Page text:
- There are several types and causes of hyperpigmentation, with exposure to the sun being the most common factor
- People with darker skin are most affected by hyperpigmentation
- Different skin types require different hyperpigmentation treatments
- Natural aging as well as some serious medical conditions can result in dark patches forming on the skin
What is Hyperpigmentation?
Hyperpigmentation is the term used to describe when the body overproduces melanin, which results in portions of the skin appearing darker than the affected person’s natural skin tone.
Hyperpigmentation can appear on any part of the body but most typically develops on the face, neck, shoulders and hands.
There are different types of hyperpigmentation, with the most common being melasma, solar lentigo, and post-inflammatory hyperpigmentation.
Melasma is usually brought on by hormonal changes and much more common to women than men, pregnant women in particular. It can appear on the stomach and/or cause dark symmetrical patches on the face, creating what can be described as a racoon-like mask around the eyes and mouth.
Post-inflammatory hyperpigmentation (PIH)
Post-inflammatory (PIH) refers to the darkening of the skin following a surface injury, often the result of acne, psoriasis, burns, or chemical peels.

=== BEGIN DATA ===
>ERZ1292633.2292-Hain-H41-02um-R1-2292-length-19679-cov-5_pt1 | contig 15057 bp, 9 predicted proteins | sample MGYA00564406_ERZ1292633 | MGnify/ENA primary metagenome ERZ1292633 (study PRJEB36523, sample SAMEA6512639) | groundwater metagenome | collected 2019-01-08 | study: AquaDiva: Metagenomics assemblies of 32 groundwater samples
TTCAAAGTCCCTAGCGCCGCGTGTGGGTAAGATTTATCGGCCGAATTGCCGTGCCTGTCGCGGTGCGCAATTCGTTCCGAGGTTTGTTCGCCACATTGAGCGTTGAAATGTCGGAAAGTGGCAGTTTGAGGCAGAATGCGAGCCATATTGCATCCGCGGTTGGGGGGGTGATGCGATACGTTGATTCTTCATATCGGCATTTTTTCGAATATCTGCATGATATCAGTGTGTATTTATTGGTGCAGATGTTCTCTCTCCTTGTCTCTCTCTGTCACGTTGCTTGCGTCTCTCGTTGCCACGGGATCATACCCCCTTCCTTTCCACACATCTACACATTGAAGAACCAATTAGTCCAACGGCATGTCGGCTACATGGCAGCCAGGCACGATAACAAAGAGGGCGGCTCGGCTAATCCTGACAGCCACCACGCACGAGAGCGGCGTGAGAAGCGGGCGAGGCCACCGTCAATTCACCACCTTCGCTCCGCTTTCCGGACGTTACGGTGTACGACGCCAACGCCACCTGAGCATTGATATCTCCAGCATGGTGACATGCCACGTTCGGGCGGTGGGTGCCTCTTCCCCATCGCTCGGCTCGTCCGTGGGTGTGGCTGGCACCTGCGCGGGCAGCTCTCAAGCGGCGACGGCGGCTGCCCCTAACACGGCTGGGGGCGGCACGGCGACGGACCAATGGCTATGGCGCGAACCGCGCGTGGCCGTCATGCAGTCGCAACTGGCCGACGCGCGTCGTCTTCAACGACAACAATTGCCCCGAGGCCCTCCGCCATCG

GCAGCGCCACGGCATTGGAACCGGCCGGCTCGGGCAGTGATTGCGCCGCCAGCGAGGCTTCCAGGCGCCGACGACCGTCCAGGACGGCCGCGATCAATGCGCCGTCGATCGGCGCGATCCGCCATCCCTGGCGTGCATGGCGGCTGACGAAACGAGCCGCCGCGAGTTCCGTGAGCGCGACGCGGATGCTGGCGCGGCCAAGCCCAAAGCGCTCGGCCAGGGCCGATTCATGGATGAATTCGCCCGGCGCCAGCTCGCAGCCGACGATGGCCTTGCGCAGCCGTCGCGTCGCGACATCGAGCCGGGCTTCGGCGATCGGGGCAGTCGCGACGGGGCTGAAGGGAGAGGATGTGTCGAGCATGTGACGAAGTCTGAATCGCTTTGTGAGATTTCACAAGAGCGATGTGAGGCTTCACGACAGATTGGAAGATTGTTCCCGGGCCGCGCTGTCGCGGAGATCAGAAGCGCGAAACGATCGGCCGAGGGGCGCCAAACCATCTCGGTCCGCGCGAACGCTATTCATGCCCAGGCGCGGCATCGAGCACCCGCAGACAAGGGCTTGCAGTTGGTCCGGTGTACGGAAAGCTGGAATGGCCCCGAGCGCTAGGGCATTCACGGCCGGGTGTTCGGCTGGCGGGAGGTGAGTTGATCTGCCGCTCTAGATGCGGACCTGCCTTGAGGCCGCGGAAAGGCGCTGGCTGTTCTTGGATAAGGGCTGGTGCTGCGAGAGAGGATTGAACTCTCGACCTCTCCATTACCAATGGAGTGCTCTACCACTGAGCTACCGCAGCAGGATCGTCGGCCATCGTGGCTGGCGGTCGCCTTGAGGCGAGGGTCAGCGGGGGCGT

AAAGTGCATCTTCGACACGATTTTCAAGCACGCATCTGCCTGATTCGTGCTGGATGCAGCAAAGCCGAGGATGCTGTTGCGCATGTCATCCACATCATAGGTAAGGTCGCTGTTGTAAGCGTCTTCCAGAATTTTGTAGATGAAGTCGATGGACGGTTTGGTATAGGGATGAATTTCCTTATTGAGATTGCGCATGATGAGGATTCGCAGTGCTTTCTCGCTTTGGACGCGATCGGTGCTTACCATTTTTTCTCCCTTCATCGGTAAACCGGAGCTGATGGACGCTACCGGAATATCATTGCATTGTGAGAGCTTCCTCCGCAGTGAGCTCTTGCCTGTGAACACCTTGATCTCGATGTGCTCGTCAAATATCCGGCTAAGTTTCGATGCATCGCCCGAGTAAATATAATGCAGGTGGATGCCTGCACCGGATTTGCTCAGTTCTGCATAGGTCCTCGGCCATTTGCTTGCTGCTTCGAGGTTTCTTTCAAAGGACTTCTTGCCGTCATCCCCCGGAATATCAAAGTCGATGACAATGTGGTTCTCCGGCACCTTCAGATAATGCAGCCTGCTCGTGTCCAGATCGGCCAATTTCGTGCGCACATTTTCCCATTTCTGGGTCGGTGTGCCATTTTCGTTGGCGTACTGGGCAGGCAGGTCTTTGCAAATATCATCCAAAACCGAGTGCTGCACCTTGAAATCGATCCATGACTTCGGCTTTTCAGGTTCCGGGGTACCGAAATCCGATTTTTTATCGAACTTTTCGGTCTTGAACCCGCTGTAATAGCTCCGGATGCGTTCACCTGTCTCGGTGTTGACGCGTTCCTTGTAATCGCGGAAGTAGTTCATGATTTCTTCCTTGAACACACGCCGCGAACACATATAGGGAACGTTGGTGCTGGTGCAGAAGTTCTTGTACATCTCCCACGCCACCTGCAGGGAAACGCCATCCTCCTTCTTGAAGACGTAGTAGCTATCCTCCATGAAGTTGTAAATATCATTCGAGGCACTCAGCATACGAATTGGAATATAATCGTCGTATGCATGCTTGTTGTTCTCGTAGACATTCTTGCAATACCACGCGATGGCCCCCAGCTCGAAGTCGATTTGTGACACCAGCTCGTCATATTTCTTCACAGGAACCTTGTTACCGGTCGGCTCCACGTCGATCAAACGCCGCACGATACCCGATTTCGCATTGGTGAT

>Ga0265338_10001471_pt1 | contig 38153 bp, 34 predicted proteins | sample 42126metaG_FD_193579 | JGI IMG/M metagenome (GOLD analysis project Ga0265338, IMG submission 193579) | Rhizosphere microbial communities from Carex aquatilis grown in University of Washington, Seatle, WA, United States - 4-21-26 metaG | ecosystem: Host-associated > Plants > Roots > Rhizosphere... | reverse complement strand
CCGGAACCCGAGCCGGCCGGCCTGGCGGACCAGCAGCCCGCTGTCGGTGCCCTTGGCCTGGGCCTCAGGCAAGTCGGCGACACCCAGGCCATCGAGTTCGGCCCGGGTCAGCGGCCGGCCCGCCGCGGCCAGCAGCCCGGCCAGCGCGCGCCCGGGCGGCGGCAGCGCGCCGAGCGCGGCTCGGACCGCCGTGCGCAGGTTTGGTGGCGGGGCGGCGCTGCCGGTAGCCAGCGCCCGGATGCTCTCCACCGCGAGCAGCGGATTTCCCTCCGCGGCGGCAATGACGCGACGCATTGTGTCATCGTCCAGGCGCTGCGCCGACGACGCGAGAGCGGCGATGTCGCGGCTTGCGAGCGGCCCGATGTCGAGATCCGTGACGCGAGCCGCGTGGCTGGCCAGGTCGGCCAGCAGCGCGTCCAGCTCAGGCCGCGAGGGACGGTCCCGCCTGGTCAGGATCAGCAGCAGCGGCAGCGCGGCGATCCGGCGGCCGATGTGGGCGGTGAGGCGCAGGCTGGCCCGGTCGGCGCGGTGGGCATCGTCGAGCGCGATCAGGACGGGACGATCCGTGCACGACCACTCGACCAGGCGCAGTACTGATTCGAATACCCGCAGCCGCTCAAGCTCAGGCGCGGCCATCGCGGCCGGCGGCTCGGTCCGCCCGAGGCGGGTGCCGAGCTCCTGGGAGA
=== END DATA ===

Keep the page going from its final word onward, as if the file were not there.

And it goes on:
Solar lentigo (sunspots)
Solar lentigo results from unprotected exposure to the sun’s UV rays and appears on areas of the body most frequently exposed to the sun; the face, hands, arms, and shoulders.
Common Causes of Hyperpigmentation
Several factors contribute to hyperpigmentation, with the most common being:
The sun is by far the most common cause of hyperpigmentation. When ultraviolet rays enter the skin, the body responds by producing more melanin to protect it from damage. People with darker shades of skin are most prone to hyperpigmentation resulting from sun exposure, which can damage skin both on the surface and at a cellular level. This type of hyperpigmentation, solar lentigo, creates dark patches known as solar lentigines, which occur more frequently as the skin ages.
Acne-related hyperpigmentation results when dark patches of skin form over acne blemishes once they’ve healed, a condition formally known as post-inflammatory hyperpigmentation (PIH). These dark patches appear because the body’s natural reaction to skin inflammation is to produce more melanin. While it can happen to anyone, PIH tends to be more prevalent among people with darker skin tones.
Hormonal changes can lead to a type of hyperpigmentation called melasma. Melasma is believed to occur when elevated levels of the hormones estrogen and progesterone stimulate the overproduction of melanin, with the resulting hyperpigmentation made worse when unprotected skin is exposed to the sun.
Hyperpigmentation can be caused by several different medications including: antibiotic, antimalarial, antiarrhythmic, antipsychotic and antiseizure drugs, as well as some cancer chemotherapies and certain acne and psoriasis preparations. This type of hyperpigmentation is called Medication-induced cutaneous pigmentation (MIP) and is believed to be due to the accumulation of heavy metals or drug-pigment complexes within the skin, stimulating the pigment cells to overproduce melanin.
Medical Conditions That Cause Hyperpigmentation
Hyperpigmentation can be brought on by a variety of medical conditions, including: